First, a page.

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Dell XPS 11 Video Review
      #46148 - 03/07/14 06:51 PM

The Dell XPS 11 is one of the sexiest Windows 8.1 2-in-1 convertible Windows tablets/Ultrabooks on the market. Looking at it will inspire a strong case of geek lust: it's super-slim with clean lines and a very attractive and classy looking carbon fiber and metal casing. Open it up and you're greeted by a 2560 x 1440 Sharp IGZO 11.6" display that's bright and has wide color gamut. And the keyboard--it looks so cool, and at first blush you might think it's a normal keyboard because each key is defined by a matte surface separated by what looks like a gloss black bezel. Ah, but those backlit keys don't actually move; like the Surface Touch Cover, they're capacitive touch sensitive keys. Futuristic? Yep. Great for typing? Nope. Hence Dell positions the XPS 11 as a tablet first, despite the permanently attached keyboard. At 2.5 lbs. it's similar in weight to the Microsoft Surface Pro 2 with keyboard cover, but the Dell looks and feels more like a laptop. At 11.6", it's also not as cramped as Surface Pro 2.




The XPS 11 runs on 4th generation Intel Haswell Y series dual core CPUs, the lower power relative to the U series CPUs used in Ultrabooks and Surface Pro 2. Most Windows tablets with Intel Core CPUs run on the Y series since it sips less power and runs a bit cooler. The machine is available with your choice of a Core i3 ($999) or a 1.5GHz Core i5-4210Y ($1,249). Both models have 4 gigs of DDR3L RAM soldered on board and a 128 gig mSATA SSD as well as dual band Intel 7260AC WiFi 802.11ac. There's a $1,499 model that upgrades the SSD to 256 gigs, but 4 gigs of RAM is the max available. Performance is relatively quick among Windows 8 tablets running on the Core i5 Y series and Intel HD 4200 graphics, falling at the top of the pack, but still below Surface Pro 2 running on the U series Core i5-4200U with HD 4400 graphics.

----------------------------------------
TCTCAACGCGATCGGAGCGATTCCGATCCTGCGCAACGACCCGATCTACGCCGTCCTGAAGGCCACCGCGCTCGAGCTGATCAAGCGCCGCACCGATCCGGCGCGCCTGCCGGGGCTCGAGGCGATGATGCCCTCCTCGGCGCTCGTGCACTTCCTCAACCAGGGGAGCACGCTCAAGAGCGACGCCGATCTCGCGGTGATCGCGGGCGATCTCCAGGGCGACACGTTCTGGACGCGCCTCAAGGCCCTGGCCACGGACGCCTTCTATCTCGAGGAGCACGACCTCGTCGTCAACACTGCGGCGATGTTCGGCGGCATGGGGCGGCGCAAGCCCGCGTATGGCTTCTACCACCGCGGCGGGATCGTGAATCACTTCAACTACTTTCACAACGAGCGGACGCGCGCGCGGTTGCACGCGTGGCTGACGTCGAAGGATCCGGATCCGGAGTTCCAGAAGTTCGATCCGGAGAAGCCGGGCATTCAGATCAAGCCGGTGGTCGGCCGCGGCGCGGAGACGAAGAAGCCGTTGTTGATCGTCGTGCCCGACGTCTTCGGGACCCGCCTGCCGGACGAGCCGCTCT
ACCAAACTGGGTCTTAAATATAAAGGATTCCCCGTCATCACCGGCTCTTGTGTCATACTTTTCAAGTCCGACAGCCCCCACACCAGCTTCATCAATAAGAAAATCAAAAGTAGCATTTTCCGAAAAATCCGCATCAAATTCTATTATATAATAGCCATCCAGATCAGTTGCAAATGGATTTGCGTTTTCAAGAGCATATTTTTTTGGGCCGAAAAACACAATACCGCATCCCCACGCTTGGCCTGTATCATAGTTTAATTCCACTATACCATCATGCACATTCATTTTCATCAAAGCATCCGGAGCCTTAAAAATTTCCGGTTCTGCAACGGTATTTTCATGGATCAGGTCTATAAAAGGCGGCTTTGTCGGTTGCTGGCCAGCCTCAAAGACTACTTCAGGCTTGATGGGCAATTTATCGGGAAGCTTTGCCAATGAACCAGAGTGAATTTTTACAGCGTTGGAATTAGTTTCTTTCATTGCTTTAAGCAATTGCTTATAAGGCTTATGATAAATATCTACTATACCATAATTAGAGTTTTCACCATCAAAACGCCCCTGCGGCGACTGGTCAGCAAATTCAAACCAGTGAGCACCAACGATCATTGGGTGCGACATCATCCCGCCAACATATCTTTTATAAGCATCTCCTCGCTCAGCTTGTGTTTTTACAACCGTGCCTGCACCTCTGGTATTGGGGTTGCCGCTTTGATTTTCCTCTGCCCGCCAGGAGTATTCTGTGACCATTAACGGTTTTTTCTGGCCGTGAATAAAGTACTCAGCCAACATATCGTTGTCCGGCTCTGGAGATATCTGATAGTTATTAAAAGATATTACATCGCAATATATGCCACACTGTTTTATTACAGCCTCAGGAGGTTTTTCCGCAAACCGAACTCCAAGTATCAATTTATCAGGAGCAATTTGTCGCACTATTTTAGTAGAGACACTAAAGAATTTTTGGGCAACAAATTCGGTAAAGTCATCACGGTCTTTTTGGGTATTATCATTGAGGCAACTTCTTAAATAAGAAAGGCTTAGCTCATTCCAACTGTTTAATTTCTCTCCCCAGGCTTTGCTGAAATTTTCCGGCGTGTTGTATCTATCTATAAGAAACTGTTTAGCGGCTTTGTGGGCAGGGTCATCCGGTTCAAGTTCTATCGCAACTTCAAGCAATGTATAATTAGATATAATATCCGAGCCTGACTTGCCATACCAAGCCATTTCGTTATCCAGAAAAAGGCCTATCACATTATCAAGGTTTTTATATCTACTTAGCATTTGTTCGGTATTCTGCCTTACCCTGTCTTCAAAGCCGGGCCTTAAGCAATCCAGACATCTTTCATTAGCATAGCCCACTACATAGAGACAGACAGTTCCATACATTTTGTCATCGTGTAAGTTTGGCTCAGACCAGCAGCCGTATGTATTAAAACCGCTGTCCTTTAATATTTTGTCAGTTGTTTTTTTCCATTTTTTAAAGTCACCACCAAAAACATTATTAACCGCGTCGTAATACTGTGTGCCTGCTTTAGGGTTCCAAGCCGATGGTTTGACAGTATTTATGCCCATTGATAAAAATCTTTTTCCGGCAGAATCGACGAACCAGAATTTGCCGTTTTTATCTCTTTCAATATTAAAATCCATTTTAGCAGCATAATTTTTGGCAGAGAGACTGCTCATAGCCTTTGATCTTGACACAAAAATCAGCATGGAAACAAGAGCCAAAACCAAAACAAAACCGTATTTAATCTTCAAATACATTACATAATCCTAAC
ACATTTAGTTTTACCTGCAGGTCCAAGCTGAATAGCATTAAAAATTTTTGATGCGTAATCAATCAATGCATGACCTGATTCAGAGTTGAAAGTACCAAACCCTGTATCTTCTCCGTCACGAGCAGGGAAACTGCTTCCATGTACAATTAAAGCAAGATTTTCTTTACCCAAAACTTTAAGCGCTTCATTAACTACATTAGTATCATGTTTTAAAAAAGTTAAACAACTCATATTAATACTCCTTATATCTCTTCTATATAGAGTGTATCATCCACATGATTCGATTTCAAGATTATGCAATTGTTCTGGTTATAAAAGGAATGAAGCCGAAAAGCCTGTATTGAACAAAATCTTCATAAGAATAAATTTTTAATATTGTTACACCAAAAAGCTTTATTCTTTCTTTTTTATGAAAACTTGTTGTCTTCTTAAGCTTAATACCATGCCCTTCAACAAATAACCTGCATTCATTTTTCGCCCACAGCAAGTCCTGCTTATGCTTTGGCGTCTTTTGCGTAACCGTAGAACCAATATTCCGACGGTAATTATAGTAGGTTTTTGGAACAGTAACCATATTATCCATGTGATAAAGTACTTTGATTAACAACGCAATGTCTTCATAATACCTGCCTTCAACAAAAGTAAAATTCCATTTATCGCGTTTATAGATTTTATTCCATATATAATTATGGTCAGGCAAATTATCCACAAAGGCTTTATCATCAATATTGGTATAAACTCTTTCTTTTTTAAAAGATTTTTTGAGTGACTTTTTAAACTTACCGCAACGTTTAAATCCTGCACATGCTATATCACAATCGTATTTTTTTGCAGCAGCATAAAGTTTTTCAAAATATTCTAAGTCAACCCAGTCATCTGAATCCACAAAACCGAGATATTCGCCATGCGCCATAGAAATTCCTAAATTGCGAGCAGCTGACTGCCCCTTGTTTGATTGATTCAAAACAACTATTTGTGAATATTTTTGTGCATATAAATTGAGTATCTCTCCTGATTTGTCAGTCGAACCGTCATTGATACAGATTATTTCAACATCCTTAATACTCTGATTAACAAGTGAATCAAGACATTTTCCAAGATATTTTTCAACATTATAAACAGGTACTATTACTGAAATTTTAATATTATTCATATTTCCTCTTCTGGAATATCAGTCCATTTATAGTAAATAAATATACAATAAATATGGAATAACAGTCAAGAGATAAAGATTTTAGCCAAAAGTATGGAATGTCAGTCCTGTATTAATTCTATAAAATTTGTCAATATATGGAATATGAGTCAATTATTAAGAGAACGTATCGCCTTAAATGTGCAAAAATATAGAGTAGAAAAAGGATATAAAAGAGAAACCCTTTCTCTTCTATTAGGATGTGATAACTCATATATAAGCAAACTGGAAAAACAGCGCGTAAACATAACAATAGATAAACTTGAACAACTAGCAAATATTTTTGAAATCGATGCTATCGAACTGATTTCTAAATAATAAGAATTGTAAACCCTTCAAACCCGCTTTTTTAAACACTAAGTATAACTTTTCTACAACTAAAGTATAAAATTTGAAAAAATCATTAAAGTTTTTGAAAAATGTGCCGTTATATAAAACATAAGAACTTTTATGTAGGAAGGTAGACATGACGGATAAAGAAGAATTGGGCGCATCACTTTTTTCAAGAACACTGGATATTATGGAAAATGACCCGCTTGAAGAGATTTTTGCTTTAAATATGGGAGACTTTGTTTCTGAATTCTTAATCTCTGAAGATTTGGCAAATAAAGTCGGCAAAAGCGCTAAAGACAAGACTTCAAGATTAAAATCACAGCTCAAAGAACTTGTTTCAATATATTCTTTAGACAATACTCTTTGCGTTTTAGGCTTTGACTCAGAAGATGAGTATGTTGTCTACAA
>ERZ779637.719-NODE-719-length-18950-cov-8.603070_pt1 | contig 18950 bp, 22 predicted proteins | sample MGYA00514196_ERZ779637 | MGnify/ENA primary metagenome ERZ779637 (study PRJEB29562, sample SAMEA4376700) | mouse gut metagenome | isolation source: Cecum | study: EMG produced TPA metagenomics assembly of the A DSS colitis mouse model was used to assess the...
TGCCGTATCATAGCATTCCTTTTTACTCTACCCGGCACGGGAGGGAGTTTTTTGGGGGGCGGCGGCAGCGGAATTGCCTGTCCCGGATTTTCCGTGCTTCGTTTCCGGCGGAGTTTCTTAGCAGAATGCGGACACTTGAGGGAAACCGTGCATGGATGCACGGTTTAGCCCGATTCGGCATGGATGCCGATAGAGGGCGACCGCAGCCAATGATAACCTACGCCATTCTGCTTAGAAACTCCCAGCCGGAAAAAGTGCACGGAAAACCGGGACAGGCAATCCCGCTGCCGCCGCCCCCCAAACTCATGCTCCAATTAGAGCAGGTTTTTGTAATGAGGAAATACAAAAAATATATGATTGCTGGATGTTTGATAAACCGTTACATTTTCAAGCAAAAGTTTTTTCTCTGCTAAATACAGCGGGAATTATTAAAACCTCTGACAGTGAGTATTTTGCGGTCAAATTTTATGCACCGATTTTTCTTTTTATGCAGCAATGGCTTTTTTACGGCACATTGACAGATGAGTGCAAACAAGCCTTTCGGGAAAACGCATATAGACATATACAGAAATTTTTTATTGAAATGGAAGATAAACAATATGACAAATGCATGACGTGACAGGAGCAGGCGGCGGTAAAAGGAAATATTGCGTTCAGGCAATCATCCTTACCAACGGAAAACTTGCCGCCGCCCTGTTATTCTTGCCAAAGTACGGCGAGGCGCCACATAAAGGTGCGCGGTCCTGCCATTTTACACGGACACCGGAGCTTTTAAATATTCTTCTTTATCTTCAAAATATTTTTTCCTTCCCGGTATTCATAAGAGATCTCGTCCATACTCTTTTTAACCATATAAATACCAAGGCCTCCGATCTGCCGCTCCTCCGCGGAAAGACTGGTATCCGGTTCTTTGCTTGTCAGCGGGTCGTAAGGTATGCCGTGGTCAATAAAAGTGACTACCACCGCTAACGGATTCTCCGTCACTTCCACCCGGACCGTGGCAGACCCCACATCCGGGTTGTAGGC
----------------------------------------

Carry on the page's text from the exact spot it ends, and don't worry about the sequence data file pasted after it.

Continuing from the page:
Build quality is excellent and Dell manages to fit quite a few ports in this extremely thin and compact laptop: two USB 3.0, full size HDMI, an SD card slot (even the bigger XPS 12 and XPS 13 don't have an SD card slot!) and 3.5mm audio. Like the Lenovo Yoga Windows convertibles, the Dell works as an Ultrabook, a tablet, in tent mode, in presentation position and open flat on a table. Again like the Yoga, the keyboard faces outward when in tablet, presentation and tent modes, but given the flat capacitive keyboard it doesn't feel really weird and there are no moving keys to break nor crevices to pick up crumbs.




Here's our Dell XPS 11 video review. Our full written review will follow.




Related:

Dell XPS 12 Review

Microsoft Surface Pro 2 Review

Dell Venue 11 Pro Video Review






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Lisa Gade
Editor in Chief, MobileTechReview


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